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Progressive Era Review

Posted by Mr. Earhart on November 14, 2014

Quizlet can be found here.

Progressive Era Review

***Points and structure of exam a work in progress***

Matching/Multiple Choice (7pts):

  • 16th Amendment
  • 17th Amendment
  • 18th Amendment
  • 19th Amendment
  • tenements
  • workers’ compensation
  • trust busting

 

Ids (Define and explain historical significance)  Your teacher will select 3 & you will select 3.  (18pts)

Temperance Movement

Pure Food and Drug Act

Ida B. Wells

Social Gospel

Americanization

Eugenics

Alice Paul

Teddy Roosevelt

Income Inequality

Plessy v. Ferguson (1896)

initiative, referendum, recall

The Jungle

Jane Addams

Compare and contrast Booker T. Washington’s and W.E.B. Dubois’ stances on achieving equality for African Americans.  (6 pts)  

Explain how the Progressive Era was a response to the conditions of American society during the Gilded Age.  (30pts)

  • The Progressives responded to _________________, by ________________.
  • But the Progressives did not respond to ___________________.  

Posted in Uncategorized | Leave a Comment »

Gilded Age Unit Resources

Posted by Mr. Earhart on October 13, 2014

cartoon-labor-vs-monopoly-graetz-puck-8-1-1883-gsu-image

____________________________

Gilded Age Quizlet flashcards located here.

Gilded Age Notes here.

____________________________

Jacob Riis Online Assignment Here.

The Gilded Age Exam Review

Use the packet of images to help you to answer the questions. ***  Write, write, write!  The more you write the better!

 

Identification terms.  Define AND explain the significance of FIVE of the following.  (3pts. each; 15pts. total)

  • Social Darwinism –  a theory of survival of the fittest as it relates to society and the economy like saying  if you are rich its because you are smart and capable so you deserve to live and if you are poor its because you are dumb and useless/ weak so they should die for the benefit of society. pure capitalism is based on social darwinism. justification for capitalism  rich folks like rockefeller used it as an excuse not to help the poor because he was rich since he was able.
  • Jacob Riis-  (racist )wrote a book about the gilded age and the problems in america called “ how the other half lives” one of the first people to describe the conditions of the poor urban people, draws attention to the living condition of the poor and immigrants in the time period he wasnt the first or only but most mainstream to do this. example of riis topics : working womens trouble with wages and rights. beginning of progressive era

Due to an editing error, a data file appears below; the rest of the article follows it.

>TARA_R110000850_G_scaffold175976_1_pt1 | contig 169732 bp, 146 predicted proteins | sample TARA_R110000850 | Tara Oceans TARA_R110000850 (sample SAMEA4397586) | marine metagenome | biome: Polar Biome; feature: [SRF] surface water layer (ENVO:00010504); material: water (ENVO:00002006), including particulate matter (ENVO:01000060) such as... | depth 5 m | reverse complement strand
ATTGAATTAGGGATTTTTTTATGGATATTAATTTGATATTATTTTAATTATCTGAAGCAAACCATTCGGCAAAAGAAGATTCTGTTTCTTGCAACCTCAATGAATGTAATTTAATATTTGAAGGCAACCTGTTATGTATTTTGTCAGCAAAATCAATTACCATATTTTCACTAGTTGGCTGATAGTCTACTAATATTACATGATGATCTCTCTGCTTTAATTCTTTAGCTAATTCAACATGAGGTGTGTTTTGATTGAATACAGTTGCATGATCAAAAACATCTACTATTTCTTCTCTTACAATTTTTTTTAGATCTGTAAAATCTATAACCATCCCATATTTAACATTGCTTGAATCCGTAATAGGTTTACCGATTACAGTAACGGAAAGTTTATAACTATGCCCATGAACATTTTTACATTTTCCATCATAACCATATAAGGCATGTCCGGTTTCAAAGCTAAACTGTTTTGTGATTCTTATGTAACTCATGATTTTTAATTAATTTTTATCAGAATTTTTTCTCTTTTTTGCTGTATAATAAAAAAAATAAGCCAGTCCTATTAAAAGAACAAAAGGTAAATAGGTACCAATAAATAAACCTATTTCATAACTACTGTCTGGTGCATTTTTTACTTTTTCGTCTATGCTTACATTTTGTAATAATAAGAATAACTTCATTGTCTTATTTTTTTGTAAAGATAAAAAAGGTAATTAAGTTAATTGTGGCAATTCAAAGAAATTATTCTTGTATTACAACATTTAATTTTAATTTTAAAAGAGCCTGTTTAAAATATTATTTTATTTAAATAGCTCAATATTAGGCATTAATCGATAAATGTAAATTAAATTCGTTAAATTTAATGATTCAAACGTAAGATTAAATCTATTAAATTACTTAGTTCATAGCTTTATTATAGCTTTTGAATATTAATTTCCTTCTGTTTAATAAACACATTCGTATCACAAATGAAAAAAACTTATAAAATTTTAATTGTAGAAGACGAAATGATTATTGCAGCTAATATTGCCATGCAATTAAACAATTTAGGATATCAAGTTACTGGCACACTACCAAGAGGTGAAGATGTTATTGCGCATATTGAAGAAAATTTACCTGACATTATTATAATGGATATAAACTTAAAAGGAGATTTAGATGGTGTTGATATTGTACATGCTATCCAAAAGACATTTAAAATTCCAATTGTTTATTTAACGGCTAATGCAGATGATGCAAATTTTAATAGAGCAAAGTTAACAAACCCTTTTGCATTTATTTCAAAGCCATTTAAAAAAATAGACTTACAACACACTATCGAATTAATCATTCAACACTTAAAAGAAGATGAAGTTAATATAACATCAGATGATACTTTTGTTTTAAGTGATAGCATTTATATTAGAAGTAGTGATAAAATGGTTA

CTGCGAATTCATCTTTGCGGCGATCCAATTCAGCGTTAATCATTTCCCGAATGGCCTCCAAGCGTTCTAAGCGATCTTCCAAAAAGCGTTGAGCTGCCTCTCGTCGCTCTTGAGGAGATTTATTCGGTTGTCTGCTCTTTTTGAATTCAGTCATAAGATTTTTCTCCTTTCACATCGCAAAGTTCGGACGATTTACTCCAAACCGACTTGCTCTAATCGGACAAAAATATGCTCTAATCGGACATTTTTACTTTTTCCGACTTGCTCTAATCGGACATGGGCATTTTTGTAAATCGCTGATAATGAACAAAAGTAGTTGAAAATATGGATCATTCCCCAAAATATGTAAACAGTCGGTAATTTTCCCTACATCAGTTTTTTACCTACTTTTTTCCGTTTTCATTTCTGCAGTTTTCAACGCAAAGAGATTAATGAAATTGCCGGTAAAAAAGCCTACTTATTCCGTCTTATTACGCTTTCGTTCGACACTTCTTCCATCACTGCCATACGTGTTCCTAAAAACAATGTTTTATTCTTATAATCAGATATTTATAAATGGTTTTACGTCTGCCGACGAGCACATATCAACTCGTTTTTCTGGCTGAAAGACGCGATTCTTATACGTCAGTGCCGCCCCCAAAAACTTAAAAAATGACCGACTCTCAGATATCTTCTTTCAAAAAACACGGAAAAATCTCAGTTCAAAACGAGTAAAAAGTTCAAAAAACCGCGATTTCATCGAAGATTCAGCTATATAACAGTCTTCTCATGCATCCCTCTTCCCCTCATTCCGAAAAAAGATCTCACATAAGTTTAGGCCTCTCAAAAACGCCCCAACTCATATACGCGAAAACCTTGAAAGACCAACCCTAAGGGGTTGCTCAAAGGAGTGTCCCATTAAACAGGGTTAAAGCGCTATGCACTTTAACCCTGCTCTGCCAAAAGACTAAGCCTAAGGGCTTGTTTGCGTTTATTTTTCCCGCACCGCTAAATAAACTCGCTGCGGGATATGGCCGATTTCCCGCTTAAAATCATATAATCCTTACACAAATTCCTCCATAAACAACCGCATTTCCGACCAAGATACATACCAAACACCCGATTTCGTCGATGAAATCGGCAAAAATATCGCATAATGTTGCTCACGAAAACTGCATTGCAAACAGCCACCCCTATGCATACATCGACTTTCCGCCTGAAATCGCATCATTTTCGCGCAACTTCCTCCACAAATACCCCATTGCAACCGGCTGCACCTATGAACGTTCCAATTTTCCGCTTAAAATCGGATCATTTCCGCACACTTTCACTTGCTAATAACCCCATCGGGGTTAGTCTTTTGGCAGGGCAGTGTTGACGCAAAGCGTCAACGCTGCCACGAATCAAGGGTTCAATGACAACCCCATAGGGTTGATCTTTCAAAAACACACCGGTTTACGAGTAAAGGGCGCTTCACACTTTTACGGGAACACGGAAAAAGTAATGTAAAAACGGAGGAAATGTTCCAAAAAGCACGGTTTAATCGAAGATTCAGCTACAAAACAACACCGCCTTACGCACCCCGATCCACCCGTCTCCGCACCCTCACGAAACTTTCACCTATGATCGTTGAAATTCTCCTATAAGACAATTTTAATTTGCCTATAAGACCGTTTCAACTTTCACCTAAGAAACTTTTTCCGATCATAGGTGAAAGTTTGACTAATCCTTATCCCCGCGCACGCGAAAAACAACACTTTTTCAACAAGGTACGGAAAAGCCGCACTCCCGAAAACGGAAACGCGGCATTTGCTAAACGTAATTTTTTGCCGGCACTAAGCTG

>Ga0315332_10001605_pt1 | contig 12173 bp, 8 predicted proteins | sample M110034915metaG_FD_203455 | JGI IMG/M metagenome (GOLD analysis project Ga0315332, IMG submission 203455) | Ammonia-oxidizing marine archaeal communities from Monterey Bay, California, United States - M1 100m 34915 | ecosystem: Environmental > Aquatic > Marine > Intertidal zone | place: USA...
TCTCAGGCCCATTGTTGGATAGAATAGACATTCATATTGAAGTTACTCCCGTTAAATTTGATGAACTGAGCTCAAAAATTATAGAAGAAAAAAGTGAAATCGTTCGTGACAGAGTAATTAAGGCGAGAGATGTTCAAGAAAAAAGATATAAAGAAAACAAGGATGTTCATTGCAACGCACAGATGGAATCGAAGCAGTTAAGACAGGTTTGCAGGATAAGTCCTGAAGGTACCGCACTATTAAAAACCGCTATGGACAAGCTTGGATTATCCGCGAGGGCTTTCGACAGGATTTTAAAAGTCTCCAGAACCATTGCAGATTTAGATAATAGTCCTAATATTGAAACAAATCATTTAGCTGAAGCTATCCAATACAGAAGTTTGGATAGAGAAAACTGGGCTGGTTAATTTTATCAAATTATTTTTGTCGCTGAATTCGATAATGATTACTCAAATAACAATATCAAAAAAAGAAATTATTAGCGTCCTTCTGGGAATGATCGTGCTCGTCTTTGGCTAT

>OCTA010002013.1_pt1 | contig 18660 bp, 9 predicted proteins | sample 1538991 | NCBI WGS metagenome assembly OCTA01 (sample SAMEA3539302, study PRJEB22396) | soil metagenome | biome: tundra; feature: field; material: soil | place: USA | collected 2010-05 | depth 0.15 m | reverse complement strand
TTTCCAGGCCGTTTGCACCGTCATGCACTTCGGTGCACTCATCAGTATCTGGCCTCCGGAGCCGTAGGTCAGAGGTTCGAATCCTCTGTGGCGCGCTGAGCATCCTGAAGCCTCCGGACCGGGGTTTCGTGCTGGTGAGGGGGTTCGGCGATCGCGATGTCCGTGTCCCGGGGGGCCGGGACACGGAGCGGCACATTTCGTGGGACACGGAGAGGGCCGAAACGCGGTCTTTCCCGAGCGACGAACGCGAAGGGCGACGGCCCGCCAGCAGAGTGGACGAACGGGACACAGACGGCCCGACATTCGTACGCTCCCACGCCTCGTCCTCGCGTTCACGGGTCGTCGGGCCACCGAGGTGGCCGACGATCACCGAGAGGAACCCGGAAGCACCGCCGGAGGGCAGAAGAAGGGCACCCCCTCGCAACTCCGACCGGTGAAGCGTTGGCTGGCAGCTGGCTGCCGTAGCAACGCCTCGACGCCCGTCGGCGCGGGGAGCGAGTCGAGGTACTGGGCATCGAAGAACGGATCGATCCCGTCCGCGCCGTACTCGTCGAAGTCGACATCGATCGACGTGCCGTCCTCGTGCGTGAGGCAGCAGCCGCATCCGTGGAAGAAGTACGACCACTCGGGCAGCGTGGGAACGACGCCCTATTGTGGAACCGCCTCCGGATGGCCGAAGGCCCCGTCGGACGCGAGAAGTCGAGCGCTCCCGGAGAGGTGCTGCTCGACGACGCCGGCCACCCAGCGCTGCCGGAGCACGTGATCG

• Union –  a group of workers that form together to make sure they have proper rights in the workplace or job. examples; pay raise, health benefits, safe work conditions and better hours. if there wasn’t a union the companies could take advantage of workers. some places dont allow unions and you have to pay to be apart of a union and you could not work unless you are a part of a union in some places. unions give more power to the employees because they have more leverage. example: pullman strike, capital metro strikes for benefits/wages. (controversial because power over the economy)
  • Monopoly –  
  • Sherman Antitrust Act – a way for the court to try to stop the formation of monopolies to help the economy by making it more equal for small businesses.  If we didn’t have this act there would be tons of monopolies and it would be difficult for people to start their own businesses.  This act was used to break-up Standard Oil, John Rockefeller’s ginormous oil company.  It was the first time that the federal government attempted to regulate big businesses.  
  • Union – people who work together banding together to protect their own interests in the workplace.  For example union may ask for a raise, better healthcare, technology, maternity leave.  If the union is denied what they want, they may use a strike to try and get it.  The importance/significance of a union is that workers have more power collectively (as a group) than they do as individuals (on their own).  
  • Populist Party – a party (also called the people’s party) designed to help working people, founded in 1892.  People were getting overworked, too many hours each day, not enough pay, better benefits like worker’s compensation, safer conditions, etc.  Significant in that it helped people achieve better benefits, like an end to child labor.     
  • Horizontal Integration- buying out competition. Control of prices and product
  •  Vertical Integration - A business purchases other businesses that depend on that business. For example Blueberry Muffins Inc., a blueberry muffin store in ATX, would buy blueberry fields in North Dakota, and also buy the trucks that transport the blueberries. Businesses can maximize profit because they are not having to pay the producers, or the transporters.